He said that while previously he would sometimes have to watch his produce rot because he had no customers, now he sells at least 20 crates of tomatoes a day, and has since had to hire extra help.
“I am supplying the Bulawayo market and people there say other vegetables are actually coming other parts of the country far away because there is a shortage from our own local producers,” he said.
As smallholders farmers across the country start growing more produce, there are concerns that demand will outstrip supply as these farmers lack the sophisticated and well-financed production lines of commercial farmers.
“Smallholder farmers have been up to the task to feed the country although they have fallen short in terms of meeting demand.
“The demand, especially for the upper end of the market such as supermarkets, [and before the lockdown] hotels and restaurants, has largely been met by imports of horticultural produce. The smallholder farmers on the other hand, have largely met the demands for the medium to lower end of the market largely through such localised outlets,” said Ali Said, chief of the food and livelihood support programme at the Food And Agriculture Organisation of the U.N. in Zimbabwe.
“Smallholder farmers are also a major supplier of such institutions like boarding schools and hospitals in their localities. If current bottlenecks to horticultural production by smallholder farmers are addressed, they can produce enough to meet demand,” he told IPS.
“Massive food production needs capital resources, which smallholder farmers should have access to without stringent conditions,” Mudzingwa told IPS.
Last year, Zimbabwe established the Zimbabwe Smallholder Horticulture Empowerment and Promotion project (ZIM-SHEP), with support from the Japan International Cooperation Agency (JICA).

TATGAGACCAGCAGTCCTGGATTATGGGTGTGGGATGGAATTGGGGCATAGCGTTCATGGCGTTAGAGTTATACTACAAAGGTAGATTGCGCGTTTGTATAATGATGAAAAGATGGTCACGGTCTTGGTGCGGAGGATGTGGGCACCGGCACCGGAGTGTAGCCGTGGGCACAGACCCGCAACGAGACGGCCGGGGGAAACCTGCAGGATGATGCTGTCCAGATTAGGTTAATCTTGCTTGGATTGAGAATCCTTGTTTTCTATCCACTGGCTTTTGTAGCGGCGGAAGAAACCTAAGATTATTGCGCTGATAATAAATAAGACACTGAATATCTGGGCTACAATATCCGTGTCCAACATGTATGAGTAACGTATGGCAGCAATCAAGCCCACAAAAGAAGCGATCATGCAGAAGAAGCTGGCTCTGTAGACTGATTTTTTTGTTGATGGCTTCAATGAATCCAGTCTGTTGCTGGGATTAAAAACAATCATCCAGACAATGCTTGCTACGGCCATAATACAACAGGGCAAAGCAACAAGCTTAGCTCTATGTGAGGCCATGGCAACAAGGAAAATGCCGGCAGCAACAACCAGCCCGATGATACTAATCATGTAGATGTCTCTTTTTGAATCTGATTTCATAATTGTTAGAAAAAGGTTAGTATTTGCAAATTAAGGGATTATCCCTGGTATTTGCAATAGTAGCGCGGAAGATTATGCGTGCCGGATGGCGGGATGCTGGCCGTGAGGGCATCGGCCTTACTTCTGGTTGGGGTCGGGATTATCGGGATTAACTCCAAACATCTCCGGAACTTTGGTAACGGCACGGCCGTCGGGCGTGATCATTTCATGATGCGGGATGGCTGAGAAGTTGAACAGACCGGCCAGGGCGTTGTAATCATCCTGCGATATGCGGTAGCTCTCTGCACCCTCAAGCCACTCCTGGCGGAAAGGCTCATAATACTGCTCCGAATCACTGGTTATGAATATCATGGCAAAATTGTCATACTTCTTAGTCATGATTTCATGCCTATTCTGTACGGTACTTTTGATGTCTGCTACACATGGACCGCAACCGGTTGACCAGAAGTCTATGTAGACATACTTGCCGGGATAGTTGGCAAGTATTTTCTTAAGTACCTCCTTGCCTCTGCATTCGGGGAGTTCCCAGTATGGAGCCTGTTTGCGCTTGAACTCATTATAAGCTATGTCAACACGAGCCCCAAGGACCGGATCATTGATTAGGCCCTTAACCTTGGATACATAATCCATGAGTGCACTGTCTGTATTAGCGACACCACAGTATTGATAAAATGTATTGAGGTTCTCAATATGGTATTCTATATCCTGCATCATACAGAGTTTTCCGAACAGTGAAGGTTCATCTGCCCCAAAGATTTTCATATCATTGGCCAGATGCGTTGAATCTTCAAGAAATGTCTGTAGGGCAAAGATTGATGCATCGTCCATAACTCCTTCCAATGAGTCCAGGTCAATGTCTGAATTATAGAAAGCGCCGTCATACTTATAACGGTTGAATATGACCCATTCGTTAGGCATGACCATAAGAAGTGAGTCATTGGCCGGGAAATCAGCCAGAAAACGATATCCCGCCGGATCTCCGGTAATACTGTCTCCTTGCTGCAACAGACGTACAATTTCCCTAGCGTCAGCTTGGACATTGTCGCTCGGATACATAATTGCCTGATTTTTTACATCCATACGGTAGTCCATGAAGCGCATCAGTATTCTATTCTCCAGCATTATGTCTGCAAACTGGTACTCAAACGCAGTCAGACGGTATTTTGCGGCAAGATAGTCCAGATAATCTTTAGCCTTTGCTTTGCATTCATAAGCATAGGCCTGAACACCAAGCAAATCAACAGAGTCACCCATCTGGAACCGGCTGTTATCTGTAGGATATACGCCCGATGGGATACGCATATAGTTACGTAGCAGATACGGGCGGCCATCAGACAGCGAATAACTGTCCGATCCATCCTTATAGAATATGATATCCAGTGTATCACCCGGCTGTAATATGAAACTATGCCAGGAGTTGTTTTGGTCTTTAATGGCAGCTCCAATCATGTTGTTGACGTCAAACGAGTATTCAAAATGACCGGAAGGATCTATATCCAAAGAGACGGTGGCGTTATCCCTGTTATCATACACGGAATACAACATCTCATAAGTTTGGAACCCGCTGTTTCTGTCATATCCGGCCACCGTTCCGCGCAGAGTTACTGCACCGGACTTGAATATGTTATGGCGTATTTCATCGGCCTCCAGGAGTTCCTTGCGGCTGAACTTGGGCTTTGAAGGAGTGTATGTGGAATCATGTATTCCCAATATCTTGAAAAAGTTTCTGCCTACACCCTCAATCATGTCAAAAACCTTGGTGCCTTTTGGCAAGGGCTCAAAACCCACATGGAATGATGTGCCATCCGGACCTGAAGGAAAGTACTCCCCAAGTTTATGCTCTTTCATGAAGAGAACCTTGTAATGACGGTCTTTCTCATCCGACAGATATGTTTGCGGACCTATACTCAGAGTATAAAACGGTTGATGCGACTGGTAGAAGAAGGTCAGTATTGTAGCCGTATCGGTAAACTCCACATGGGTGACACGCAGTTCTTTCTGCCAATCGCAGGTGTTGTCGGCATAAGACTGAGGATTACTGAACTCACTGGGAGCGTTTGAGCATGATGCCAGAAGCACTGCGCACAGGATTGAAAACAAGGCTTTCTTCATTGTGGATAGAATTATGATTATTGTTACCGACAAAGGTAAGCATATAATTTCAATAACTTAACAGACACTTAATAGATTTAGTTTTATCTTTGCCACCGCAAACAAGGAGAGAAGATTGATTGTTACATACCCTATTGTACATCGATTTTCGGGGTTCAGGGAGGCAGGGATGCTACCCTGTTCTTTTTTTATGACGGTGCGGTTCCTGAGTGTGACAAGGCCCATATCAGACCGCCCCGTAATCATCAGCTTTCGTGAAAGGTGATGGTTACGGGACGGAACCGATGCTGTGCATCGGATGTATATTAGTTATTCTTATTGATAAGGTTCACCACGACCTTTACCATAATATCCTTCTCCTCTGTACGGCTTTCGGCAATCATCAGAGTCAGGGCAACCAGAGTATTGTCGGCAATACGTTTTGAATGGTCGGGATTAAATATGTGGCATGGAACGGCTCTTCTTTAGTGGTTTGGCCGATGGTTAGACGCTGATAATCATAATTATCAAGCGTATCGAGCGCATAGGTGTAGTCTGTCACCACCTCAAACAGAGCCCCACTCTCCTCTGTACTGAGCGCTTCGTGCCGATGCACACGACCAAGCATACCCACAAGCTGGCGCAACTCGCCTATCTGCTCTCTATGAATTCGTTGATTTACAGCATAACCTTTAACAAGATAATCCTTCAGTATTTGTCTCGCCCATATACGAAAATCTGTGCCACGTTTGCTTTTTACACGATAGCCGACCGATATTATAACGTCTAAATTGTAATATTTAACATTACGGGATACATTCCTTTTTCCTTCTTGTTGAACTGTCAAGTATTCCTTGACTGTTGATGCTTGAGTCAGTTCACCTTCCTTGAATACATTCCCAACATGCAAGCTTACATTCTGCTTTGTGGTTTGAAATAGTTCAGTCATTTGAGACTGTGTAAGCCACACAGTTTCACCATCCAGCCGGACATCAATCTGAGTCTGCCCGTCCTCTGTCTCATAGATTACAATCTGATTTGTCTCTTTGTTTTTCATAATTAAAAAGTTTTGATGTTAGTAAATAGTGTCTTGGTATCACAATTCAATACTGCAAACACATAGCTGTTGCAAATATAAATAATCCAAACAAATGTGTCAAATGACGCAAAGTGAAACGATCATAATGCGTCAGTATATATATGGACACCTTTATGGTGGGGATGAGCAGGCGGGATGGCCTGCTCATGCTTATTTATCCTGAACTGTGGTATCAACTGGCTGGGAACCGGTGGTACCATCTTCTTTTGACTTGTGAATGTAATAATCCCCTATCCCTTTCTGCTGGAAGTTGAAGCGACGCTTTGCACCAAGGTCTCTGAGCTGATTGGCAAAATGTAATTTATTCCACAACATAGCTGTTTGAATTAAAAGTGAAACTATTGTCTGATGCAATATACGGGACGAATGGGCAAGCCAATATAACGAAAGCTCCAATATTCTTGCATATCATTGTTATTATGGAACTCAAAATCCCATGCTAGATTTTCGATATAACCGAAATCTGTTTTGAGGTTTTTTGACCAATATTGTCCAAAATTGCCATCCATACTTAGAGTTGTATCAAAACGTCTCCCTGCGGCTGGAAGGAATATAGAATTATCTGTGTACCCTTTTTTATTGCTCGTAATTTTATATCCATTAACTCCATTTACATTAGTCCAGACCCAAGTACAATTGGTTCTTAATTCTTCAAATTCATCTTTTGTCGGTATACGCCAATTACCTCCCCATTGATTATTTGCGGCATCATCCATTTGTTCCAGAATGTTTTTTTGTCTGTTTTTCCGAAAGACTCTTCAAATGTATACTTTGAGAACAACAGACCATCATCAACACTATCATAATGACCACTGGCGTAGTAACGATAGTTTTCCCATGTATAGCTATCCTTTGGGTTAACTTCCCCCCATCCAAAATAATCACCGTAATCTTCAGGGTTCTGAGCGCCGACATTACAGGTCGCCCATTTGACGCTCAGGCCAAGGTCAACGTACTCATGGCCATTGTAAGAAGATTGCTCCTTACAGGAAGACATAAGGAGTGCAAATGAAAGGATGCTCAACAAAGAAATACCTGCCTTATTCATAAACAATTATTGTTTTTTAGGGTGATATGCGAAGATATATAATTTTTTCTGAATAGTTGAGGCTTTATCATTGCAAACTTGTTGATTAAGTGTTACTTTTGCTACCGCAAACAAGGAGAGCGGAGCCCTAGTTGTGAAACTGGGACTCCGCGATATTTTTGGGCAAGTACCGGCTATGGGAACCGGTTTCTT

According to the Ministry of Lands, Agriculture, Water, Climate and Rural resettlement, smallholder farmers are the country’s major horticulture producers and ZIM-SHEP is designed to assist these farmers with specialised skills and also help with access to markets.
Self-taught farmers such as Mushowe have already shown the contribution of smallholders in meeting local needs, despite the lack of access to agri-finance.
“I wouldn’t mind having more space to expand vegetable production but I am also aware that expanding will require more resources which I cannot afford at the moment,” Mushowe said.
Despite the International Fund for Agricultural Development (IFAD) supporting Zimbabwe through the Smallholder Irrigation Support Programme, where communities are provided with irrigation systems with particular interest in horticulture, such support is yet to reach Ntabazinduna farmers such as Ntuli.
“We would certainly welcome any form of support. We have already proven to ourselves how much we are contributing towards feeding such a big city like Bulawayo. Obviously we can do more, but for now this is what we can do,” Ntuli told IPS.
FAO’s Said said smallholder horticulture production can grow with proper interventions from both government and private investors as they have already proven their capability to meet localised needs.
“Climate change and the accompanying reduced rainfall and dry spells has dealt a huge blow to horticultural production, most of which rely either on surface and underground water. The water sources have become unreliable and no longer able to sustain crop production throughout the year as in the past. There is thus need to ensure availability of reliable water through drilling of boreholes and well as construction of dams and weirs where feasible,” Said told IPS via email.
For now, smallholder farmers like Ntuli and Mushore are doing what they can with their limited resources to keep their local communities fed.